In Paint Shop Pro, I can change the window configuration in several ways. I normally have it set to show one photo at a time if more than one is open, with tabs along the top that I can click to move from one photo to another. But I can also tile them in various ways, including like this so I can see these four versions side by side. I can roll back in my chair and squint my eyes or move in for closer inspection - a very helpful aide. And yet, I am still unwilling to commit. The waffle is between the bottom two in this screen shot of the horizontal tiling (or variation 2 and 4 of the individual photos). I've caught myself trying to base decisions on everything from employing design principles to justifying all the money I've spent on fabrics that might solve my problem. I've tried not to be too influenced by the original design inspiration photo or the sample that I made in order to be more open to options, but I can't deny they have both helped and slowed me down. I'm left in a bit of a muddle while at the same time knowing I am close to resolution.

So what say you? I could use an unbiased critical look and weighing in. Click on any photo for a larger view, then let me know. Oh, and ignore those bits of purple and orange around the edges - they belong to other potential quilts taking up space on the design wall.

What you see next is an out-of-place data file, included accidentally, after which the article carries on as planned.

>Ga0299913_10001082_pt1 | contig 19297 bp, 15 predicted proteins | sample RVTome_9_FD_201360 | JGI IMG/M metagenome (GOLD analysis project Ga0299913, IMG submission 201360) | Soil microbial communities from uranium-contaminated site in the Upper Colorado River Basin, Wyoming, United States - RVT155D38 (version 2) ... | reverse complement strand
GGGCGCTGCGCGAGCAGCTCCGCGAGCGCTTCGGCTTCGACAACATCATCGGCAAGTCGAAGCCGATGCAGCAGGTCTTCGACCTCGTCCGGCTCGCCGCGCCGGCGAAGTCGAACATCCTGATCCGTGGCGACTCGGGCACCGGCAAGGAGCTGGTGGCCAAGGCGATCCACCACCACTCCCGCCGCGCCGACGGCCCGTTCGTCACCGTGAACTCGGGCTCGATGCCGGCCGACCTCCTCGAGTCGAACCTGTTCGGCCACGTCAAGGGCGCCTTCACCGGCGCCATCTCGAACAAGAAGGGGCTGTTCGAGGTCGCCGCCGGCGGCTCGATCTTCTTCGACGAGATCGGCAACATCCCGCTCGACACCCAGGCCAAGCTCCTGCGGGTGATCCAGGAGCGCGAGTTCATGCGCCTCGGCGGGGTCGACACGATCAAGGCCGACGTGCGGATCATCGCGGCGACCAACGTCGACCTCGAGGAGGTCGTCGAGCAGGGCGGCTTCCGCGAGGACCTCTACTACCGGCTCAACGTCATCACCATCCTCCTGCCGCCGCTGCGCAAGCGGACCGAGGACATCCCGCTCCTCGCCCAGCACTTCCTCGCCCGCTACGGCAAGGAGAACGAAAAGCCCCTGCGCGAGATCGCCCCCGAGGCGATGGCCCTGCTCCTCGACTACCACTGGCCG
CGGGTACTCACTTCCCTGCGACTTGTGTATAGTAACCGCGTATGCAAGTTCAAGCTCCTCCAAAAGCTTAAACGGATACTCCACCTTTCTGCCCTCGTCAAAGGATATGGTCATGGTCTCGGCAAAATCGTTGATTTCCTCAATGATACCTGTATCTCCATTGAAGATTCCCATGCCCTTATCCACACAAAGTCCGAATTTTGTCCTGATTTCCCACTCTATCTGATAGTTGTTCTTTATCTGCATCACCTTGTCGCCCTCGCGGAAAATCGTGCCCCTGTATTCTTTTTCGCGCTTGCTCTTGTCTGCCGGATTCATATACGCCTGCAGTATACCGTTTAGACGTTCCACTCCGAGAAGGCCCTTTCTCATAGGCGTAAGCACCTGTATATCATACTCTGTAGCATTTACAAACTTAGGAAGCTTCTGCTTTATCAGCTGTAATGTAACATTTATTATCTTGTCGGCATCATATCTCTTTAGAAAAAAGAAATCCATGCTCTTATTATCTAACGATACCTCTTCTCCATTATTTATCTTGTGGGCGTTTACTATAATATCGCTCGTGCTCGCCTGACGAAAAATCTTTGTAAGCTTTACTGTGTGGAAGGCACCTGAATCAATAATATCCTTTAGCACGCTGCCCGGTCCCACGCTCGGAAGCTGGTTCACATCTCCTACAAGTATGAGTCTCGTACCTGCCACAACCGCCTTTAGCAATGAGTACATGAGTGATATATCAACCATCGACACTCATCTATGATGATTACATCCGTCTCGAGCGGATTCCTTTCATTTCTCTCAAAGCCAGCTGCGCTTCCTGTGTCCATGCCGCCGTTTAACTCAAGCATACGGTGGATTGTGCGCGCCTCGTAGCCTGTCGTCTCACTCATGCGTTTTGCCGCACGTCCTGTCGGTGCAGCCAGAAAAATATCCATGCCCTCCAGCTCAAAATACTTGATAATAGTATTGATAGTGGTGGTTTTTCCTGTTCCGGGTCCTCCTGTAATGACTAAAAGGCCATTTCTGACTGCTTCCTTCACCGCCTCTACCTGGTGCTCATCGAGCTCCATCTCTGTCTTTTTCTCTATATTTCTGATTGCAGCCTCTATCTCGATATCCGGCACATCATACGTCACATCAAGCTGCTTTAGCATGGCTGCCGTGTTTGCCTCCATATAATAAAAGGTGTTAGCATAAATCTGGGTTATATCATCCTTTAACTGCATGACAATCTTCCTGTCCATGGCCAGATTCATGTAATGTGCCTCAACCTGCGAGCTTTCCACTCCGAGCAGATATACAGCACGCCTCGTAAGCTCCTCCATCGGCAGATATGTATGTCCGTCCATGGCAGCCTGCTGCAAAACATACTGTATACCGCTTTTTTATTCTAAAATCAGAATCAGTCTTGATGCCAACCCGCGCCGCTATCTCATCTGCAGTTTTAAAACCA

Olga Norris said...

I sometimes find that changing the orientation of an image on the computer gives me enough of a push in choosing which one to go with. In other words mirror, or flip the images, just to test the composition.

My personal preference is for your Variation 4 because that retains the contrast with the darker elements. I personally find that the mid value fabric takes away from/tones down the lovely effect of the darker fabrics. But that's just my opinion.

The Idaho Beauty said...

Thanks, Olga. I'd forgotten about viewing in different orientations - I'll give that a try. I must admit that when viewing the photos, I'm leaning towards #4 also but am not as sure when viewing that variation on the wall. I guess I'm worried about it being too bland while using the mid-value brown adds an unexpected element just like in the actual fountain wall. See? I'm being pulled by intellectual arguments!

The Inside Stori said...

It's really coming together.....one thing I noticed, comparing the original photo to version 4. The actual water feature appears to have a bit of a vertical shadow on the very left edge of the marble pieces at each 'step-down' section. That seems to help define depth (think tumbling block)....maybe you could try that to provide a little more depth?

Wil said...